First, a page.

'Debt' - it's a word that can send a shudder down your spine.
But did you know there is such a thing as 'good debt' and 'bad debt'? Understanding the difference could help you make better financial decisions and even improve your quality of life.
Here's a quick rundown of good and bad debt.
An example of good debt would be borrowing money to purchase a home or investment property. This asset may appreciate in value over time.
You could also pay off the loan by renting out the property or claim a tax deduction if the repayments exceed the rental income (known as negative gearing).
Student loans, or other loans with a relatively low interest rate that will generate long-term income or benefits, can also be considered examples of 'good debt.'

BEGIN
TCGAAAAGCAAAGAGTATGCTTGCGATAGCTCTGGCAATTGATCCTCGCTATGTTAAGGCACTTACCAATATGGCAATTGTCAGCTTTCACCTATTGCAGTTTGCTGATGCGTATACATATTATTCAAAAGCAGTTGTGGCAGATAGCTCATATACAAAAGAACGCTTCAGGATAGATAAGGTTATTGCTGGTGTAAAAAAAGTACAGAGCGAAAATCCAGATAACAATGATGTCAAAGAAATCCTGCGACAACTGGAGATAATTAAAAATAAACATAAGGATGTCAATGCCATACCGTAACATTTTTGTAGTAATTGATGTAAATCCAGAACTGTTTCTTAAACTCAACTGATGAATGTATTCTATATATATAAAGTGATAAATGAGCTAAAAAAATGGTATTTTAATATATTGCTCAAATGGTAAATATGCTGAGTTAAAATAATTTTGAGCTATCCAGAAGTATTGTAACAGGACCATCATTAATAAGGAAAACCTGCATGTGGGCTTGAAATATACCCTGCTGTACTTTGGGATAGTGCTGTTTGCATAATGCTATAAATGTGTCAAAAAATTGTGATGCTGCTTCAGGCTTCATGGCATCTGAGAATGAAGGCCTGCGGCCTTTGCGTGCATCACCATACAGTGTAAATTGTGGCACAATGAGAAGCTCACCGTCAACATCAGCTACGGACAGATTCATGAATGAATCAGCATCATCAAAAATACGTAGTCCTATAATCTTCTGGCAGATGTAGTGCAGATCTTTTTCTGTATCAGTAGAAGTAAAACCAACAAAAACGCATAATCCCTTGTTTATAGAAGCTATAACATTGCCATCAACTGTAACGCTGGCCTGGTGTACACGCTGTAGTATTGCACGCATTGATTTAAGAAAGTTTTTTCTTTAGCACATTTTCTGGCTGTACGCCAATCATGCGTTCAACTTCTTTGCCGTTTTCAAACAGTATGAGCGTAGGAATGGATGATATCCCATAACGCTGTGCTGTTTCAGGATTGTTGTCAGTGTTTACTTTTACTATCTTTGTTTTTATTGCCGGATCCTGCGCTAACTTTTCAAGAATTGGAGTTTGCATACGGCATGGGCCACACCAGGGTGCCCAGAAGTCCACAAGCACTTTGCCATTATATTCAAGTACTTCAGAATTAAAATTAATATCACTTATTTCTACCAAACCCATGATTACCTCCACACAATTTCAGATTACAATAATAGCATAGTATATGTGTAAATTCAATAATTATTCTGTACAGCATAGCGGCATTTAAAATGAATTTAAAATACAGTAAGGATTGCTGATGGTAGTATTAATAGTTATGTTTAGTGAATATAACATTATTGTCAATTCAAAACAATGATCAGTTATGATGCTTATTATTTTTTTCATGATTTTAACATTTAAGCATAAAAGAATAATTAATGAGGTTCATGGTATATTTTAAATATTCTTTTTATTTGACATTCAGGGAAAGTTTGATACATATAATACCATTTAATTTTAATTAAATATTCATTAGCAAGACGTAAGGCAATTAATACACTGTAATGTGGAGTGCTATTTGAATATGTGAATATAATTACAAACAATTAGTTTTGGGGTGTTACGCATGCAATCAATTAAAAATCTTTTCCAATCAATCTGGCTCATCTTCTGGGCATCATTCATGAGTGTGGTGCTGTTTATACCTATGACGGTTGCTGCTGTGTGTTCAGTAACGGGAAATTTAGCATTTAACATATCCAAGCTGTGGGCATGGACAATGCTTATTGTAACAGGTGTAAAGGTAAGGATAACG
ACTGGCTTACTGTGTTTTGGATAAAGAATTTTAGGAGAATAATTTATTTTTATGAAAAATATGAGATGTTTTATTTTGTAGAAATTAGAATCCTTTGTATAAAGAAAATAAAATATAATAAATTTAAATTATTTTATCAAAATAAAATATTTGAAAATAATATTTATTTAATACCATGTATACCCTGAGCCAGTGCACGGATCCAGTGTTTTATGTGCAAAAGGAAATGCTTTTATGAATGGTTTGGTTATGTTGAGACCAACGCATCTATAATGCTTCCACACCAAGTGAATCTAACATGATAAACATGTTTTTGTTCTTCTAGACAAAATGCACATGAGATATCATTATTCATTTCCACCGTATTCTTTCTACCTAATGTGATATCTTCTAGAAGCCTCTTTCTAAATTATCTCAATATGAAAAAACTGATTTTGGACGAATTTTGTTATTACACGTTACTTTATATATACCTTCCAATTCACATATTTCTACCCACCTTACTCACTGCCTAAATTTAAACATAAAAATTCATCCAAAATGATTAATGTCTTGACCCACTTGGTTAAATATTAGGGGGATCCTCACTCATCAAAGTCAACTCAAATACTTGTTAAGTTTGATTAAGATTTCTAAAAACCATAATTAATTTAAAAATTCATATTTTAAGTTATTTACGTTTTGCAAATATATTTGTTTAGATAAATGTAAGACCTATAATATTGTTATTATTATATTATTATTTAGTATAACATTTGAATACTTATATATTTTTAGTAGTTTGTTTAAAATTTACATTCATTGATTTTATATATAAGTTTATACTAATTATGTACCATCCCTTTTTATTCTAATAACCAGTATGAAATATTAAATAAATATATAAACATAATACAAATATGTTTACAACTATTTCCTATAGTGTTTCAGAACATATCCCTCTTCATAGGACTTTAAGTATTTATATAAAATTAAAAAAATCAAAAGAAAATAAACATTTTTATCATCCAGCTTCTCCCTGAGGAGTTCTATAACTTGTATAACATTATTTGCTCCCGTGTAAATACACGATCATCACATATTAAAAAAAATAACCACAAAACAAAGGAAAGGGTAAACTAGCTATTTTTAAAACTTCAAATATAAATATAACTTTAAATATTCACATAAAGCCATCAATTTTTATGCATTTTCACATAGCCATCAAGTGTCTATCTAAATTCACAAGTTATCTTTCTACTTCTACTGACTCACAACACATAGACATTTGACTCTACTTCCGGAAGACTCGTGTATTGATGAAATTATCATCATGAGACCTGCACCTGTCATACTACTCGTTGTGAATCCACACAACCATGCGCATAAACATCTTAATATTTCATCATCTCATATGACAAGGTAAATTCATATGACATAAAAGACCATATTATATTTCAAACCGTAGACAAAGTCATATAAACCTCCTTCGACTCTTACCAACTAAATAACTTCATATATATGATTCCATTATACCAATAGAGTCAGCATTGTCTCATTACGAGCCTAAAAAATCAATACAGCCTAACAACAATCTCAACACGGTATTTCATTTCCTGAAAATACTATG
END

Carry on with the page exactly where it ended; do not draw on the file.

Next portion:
A debt may be considered detrimental to your wealth if it does not earn you money or is not tax deductible.
Using a credit card to purchase luxury items is generally viewed as an example of taking on bad debt. However, if you are able to pay off your debts each month without accruing high interest, it can be an effective means of managing your cash flow. This is an example of bad debt being used for good.
They key takeaway: don't put yourself in a position where you are living beyond your means.
It is important that you keep a list of your debts and financial obligations. This will help you devise a budget and manage your money effectively.
If you are having trouble making payments or have been severely impacted by an event such as the COVID-19 pandemic, speak to your lender or financial institution as soon as possible. They can help you apply for financial hardship or discuss alternative arrangements.